Now the Uthörn has finally reached the end of her service life and will soon make way for her successor, which will set new standards in German maritime shipping. The new Uthörn is currently under construction at the Fassmer Shipyard in Berne, Lower Saxony, and her handover to the AWI is slated for October 2022. The Federal Ministry of Education and Research (BMBF) has provided 14.45 million euros of funding for the new coastal research ship. At a length of 35 metres, it will be able to accommodate a five-person crew and four researchers for up to five days at sea, covering up to 1,200 nautical miles. For day cruises, the Uthörn will be able to accommodate up to 25 students and instructors.
In addition, the ship’s technical equipment will be cutting edge: the new research cutter will feature not only an extensive working deck with dry and wet labs, but also two derrick booms for trawling nets and water samplers, a multi-frequency fish echo sounder for finding and identifying swarms of fish, and an anti-roll tank to help keep it stable on choppy seas. But the real gem is how the ship is powered: the new Uthörn will be the first seagoing vessel in Germany equipped with an environmentally friendly and especially low-emission methanol-fuelled drive system.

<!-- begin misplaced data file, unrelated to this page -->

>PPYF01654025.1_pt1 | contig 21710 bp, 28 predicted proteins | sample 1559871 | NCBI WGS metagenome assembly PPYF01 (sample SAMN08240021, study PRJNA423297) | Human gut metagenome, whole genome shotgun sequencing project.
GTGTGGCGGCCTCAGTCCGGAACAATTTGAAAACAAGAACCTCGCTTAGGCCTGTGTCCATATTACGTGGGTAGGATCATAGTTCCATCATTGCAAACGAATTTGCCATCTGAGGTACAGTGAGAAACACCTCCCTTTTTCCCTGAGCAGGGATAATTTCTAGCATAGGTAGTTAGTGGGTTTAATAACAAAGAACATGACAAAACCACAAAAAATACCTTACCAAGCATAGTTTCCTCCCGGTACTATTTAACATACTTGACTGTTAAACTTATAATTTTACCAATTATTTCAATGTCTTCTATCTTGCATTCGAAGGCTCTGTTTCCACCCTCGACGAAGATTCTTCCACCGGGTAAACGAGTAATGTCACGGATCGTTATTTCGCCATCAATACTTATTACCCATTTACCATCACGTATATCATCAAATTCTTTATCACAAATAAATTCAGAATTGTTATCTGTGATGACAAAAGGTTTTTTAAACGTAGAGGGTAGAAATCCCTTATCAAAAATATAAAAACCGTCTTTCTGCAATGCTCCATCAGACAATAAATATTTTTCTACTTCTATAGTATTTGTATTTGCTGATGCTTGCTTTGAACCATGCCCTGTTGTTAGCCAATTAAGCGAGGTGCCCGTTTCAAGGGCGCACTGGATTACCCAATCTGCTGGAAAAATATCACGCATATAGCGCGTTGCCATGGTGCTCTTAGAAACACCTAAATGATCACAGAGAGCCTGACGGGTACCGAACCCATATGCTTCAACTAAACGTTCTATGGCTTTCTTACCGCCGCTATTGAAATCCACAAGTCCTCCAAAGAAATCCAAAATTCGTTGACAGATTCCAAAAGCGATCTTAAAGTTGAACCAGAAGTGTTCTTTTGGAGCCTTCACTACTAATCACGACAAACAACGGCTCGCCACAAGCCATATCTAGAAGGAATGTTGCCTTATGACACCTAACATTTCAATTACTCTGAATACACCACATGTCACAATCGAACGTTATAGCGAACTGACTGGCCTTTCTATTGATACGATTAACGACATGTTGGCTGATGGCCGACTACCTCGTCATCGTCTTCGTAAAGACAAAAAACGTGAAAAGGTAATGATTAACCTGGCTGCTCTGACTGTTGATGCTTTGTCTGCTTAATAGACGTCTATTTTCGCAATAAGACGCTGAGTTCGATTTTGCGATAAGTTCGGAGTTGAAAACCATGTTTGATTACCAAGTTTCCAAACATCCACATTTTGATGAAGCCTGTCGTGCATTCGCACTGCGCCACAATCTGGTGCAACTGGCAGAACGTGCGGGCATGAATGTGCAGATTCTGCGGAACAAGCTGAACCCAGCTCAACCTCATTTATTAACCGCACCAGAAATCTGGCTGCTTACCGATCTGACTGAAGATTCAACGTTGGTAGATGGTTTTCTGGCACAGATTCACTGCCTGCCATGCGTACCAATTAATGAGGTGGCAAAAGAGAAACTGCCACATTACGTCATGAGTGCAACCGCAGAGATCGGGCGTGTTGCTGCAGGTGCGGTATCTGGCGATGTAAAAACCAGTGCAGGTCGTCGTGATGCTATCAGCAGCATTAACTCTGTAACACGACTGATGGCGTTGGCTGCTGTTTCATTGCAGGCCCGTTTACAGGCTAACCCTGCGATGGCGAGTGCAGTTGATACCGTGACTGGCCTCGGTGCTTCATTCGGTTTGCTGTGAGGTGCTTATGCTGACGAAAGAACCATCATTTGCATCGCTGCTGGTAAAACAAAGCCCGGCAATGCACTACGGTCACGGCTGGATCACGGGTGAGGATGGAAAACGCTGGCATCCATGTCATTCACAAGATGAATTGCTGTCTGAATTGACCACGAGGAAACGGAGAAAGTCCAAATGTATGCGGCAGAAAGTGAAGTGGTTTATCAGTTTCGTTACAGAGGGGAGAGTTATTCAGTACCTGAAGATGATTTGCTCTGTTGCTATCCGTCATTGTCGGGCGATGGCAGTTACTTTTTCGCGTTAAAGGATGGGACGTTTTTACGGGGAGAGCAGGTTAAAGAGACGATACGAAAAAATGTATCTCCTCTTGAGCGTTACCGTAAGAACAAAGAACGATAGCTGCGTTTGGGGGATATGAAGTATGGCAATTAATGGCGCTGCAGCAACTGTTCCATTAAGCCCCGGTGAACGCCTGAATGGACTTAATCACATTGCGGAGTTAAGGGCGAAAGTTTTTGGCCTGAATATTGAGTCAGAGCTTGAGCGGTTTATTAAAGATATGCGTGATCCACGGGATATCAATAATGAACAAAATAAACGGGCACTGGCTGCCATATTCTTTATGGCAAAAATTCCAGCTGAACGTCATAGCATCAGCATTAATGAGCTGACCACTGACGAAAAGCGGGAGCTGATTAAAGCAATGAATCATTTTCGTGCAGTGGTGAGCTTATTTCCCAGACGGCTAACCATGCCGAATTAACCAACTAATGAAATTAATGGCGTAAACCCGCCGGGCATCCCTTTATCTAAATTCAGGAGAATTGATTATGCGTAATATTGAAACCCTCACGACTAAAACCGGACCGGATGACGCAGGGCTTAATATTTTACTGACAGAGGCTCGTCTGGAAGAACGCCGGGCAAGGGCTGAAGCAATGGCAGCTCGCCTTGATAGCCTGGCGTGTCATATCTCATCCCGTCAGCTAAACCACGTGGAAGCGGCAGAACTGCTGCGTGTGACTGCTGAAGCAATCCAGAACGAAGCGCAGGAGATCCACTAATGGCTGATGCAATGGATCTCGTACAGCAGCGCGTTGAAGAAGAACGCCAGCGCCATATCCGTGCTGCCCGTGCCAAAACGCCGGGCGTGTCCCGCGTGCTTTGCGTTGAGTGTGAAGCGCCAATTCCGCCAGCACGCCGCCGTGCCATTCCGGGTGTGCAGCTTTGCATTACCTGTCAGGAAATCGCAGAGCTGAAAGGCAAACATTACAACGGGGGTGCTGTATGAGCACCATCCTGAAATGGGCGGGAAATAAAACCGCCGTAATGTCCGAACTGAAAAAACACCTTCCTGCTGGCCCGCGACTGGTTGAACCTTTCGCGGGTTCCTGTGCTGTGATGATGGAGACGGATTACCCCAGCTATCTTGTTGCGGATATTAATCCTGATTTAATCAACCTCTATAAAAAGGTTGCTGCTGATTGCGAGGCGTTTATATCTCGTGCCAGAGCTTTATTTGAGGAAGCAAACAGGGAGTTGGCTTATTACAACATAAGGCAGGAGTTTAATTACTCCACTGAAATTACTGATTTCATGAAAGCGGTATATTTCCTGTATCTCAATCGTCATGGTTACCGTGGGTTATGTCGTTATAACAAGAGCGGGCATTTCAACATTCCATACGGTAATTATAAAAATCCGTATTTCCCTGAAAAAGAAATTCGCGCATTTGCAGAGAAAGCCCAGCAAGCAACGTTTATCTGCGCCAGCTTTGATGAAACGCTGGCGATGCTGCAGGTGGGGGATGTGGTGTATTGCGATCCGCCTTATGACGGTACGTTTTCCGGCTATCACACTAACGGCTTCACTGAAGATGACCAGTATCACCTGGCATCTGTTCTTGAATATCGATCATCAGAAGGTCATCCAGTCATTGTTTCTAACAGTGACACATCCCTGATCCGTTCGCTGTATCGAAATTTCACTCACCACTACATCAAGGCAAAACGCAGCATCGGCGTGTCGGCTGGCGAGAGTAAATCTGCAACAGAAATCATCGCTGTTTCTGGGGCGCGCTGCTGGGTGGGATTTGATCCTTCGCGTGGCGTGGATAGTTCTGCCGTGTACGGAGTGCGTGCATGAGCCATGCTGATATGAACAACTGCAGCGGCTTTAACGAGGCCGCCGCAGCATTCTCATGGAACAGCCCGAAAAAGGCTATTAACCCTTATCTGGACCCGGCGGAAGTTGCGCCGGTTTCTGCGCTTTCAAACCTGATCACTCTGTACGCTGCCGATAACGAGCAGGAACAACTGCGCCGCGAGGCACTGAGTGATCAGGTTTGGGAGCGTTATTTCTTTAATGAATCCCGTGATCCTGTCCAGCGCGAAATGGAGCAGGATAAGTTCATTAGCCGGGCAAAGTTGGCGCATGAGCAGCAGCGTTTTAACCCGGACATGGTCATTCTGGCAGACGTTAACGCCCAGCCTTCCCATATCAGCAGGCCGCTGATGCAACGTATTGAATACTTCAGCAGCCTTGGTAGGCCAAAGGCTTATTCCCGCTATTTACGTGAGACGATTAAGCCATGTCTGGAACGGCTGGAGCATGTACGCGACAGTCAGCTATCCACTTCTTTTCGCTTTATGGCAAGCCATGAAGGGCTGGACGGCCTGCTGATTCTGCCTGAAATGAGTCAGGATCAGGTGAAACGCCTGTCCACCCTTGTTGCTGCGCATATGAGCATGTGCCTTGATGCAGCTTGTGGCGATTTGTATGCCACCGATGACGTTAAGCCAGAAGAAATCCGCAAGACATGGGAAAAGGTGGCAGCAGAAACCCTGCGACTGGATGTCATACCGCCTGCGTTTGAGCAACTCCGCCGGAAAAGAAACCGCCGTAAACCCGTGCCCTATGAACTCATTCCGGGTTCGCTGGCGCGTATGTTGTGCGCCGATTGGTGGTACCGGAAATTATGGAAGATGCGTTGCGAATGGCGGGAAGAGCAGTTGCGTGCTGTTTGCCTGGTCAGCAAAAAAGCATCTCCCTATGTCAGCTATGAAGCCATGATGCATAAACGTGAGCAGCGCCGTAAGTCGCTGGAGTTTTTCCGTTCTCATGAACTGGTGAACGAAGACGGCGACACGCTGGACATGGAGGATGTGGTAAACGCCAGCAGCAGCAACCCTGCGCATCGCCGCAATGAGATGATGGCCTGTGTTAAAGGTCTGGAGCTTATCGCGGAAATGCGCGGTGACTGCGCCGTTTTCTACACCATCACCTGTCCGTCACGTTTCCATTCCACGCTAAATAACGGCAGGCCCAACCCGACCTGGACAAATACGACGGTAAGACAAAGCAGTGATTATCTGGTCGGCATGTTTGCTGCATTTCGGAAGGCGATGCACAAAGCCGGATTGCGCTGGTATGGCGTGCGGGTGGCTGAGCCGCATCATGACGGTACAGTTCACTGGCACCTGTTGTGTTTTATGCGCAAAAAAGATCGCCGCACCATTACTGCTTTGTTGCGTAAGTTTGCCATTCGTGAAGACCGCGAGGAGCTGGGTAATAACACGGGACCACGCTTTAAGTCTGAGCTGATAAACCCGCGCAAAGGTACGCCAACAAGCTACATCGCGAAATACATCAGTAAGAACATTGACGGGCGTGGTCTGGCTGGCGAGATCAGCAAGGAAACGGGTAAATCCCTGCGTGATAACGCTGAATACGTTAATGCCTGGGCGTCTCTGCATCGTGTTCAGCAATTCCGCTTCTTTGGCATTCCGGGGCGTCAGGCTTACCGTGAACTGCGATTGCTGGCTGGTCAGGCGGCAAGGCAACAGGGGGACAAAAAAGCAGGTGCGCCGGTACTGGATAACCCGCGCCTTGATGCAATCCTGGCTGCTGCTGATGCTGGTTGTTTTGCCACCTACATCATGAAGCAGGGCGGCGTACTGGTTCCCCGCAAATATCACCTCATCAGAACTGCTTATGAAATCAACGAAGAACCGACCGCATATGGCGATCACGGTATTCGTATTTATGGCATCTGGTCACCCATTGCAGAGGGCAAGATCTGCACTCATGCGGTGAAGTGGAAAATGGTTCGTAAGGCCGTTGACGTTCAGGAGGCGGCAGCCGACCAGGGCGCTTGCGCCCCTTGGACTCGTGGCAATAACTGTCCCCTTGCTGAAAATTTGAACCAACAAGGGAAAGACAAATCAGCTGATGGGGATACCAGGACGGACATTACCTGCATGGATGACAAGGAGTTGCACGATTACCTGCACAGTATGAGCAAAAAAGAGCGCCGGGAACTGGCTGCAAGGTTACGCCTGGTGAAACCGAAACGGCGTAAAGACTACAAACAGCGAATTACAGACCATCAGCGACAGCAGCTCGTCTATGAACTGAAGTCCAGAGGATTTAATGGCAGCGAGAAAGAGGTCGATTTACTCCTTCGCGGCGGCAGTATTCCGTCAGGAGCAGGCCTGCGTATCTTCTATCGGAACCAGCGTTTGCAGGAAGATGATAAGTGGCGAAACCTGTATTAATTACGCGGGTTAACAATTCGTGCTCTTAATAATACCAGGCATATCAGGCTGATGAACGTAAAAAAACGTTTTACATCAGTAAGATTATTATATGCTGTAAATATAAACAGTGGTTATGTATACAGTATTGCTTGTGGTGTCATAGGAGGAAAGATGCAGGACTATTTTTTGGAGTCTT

“I’m happy to say that, with regard to the Uthörn’s successor, we’ve chosen a climate-friendly and environmentally friendly approach for the power supply,” says Prof Antje Boetius. “The greatest benefit is the option of using ‘green’ methanol. Once the methanol’s production is combined with renewable energies, the ship can be operated on a virtually CO2-neutral basis. In addition, methanol dissolves well in water; bacteria break it down almost immediately, which means that, in the event of an accident, it doesn’t pose any major threat to the environment,” the AWI Director explains. Marius Hirsekorn, Logistical Coordinator for the AWI’s research ships, and Dr Michael Klages, who is coordinating the project from a research perspective, cite further advantages: “When methyl alcohol is burnt, substantially fewer soot particles are released into the air than with gasoline, diesel or heavy fuel oil. That being said, the fuel’s energy density, which is only half that of diesel, does pose a challenge. Accordingly, the new Uthörn will be fitted with much larger fuel tanks, ensuring she can bunker enough methanol to maintain a considerable range.”